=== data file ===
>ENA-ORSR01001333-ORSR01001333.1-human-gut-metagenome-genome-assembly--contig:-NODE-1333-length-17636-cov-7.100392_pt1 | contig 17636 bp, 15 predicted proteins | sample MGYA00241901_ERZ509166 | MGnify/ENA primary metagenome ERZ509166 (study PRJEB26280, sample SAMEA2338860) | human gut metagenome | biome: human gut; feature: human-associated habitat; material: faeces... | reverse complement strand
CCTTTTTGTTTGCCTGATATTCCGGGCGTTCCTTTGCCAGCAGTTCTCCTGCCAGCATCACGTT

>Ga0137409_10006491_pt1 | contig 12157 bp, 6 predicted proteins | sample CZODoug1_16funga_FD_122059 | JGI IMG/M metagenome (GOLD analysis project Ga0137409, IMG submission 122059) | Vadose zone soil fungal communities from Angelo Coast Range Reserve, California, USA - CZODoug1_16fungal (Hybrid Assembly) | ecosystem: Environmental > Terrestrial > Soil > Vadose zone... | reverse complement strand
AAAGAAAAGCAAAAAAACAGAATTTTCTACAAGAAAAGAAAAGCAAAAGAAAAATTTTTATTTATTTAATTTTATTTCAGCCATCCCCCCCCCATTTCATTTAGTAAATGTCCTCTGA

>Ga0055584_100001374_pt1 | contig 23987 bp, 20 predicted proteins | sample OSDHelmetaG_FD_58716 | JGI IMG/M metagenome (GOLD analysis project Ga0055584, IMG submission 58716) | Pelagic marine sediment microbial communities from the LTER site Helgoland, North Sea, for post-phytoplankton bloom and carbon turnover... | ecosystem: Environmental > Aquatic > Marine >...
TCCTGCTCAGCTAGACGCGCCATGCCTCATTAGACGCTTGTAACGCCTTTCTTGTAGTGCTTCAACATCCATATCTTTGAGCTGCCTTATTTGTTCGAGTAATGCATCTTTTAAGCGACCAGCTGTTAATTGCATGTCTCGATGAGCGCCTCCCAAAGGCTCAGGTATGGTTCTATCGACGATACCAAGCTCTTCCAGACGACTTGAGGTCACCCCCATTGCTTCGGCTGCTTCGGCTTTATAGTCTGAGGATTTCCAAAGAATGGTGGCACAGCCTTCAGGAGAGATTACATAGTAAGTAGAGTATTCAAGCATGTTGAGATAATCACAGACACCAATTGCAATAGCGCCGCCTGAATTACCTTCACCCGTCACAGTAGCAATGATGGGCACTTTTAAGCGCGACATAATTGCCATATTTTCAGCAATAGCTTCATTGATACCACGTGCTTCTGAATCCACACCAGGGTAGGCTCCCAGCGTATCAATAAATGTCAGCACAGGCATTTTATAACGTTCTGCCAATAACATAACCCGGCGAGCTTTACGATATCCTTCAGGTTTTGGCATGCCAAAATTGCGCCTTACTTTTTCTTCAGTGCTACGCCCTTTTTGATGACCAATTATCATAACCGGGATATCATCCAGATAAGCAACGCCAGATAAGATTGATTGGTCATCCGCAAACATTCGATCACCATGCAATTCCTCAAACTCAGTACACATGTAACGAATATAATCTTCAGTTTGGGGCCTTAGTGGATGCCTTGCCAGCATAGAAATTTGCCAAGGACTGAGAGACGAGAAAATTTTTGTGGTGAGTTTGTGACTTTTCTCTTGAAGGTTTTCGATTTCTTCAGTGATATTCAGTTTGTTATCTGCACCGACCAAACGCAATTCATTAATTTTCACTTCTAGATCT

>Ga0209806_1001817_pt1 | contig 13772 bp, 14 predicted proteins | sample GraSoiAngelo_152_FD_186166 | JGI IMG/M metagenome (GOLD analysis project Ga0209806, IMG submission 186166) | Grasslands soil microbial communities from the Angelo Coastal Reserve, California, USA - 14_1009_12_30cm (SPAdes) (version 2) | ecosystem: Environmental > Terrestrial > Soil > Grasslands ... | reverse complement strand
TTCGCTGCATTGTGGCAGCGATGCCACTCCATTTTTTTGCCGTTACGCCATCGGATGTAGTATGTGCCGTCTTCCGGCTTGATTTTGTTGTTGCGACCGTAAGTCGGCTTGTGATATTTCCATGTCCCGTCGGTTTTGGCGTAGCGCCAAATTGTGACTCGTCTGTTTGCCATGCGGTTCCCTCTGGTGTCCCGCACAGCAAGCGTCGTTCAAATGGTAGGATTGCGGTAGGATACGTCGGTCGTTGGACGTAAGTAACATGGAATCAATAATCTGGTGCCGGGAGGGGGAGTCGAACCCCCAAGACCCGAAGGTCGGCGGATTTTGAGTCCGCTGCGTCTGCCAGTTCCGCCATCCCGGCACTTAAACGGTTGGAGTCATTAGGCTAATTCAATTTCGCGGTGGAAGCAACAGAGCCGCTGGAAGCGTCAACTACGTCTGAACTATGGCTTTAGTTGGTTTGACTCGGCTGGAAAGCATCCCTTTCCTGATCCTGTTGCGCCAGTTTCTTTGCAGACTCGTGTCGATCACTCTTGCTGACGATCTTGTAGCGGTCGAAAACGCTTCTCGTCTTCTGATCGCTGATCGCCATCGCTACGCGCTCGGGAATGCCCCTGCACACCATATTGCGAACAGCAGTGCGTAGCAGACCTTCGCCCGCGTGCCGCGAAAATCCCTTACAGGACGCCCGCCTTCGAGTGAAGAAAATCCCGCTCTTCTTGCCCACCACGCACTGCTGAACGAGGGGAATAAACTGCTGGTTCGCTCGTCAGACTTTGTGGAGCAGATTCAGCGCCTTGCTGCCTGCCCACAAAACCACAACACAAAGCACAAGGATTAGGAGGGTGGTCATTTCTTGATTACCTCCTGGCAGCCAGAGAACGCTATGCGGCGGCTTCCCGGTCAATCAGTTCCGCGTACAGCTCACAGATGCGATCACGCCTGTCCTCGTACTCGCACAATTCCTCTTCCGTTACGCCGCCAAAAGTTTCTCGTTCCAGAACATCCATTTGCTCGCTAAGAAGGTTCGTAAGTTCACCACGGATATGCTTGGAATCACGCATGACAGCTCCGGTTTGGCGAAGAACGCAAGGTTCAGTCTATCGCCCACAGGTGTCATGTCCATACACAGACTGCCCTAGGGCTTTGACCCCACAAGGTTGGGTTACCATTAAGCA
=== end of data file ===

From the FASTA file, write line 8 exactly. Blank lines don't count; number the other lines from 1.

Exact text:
TTCGCTGCATTGTGGCAGCGATGCCACTCCATTTTTTTGCCGTTACGCCATCGGATGTAGTATGTGCCGTCTTCCGGCTTGATTTTGTTGTTGCGACCGTAAGTCGGCTTGTGATATTTCCATGTCCCGTCGGTTTTGGCGTAGCGCCAAATTGTGACTCGTCTGTTTGCCATGCGGTTCCCTCTGGTGTCCCGCACAGCAAGCGTCGTTCAAATGGTAGGATTGCGGTAGGATACGTCGGTCGTTGGACGTAAGTAACATGGAATCAATAATCTGGTGCCGGGAGGGGGAGTCGAACCCCCAAGACCCGAAGGTCGGCGGATTTTGAGTCCGCTGCGTCTGCCAGTTCCGCCATCCCGGCACTTAAACGGTTGGAGTCATTAGGCTAATTCAATTTCGCGGTGGAAGCAACAGAGCCGCTGGAAGCGTCAACTACGTCTGAACTATGGCTTTAGTTGGTTTGACTCGGCTGGAAAGCATCCCTTTCCTGATCCTGTTGCGCCAGTTTCTTTGCAGACTCGTGTCGATCACTCTTGCTGACGATCTTGTAGCGGTCGAAAACGCTTCTCGTCTTCTGATCGCTGATCGCCATCGCTACGCGCTCGGGAATGCCCCTGCACACCATATTGCGAACAGCAGTGCGTAGCAGACCTTCGCCCGCGTGCCGCGAAAATCCCTTACAGGACGCCCGCCTTCGAGTGAAGAAAATCCCGCTCTTCTTGCCCACCACGCACTGCTGAACGAGGGGAATAAACTGCTGGTTCGCTCGTCAGACTTTGTGGAGCAGATTCAGCGCCTTGCTGCCTGCCCACAAAACCACAACACAAAGCACAAGGATTAGGAGGGTGGTCATTTCTTGATTACCTCCTGGCAGCCAGAGAACGCTATGCGGCGGCTTCCCGGTCAATCAGTTCCGCGTACAGCTCACAGATGCGATCACGCCTGTCCTCGTACTCGCACAATTCCTCTTCCGTTACGCCGCCAAAAGTTTCTCGTTCCAGAACATCCATTTGCTCGCTAAGAAGGTTCGTAAGTTCACCACGGATATGCTTGGAATCACGCATGACAGCTCCGGTTTGGCGAAGAACGCAAGGTTCAGTCTATCGCCCACAGGTGTCATGTCCATACACAGACTGCCCTAGGGCTTTGACCCCACAAGGTTGGGTTACCATTAAGCA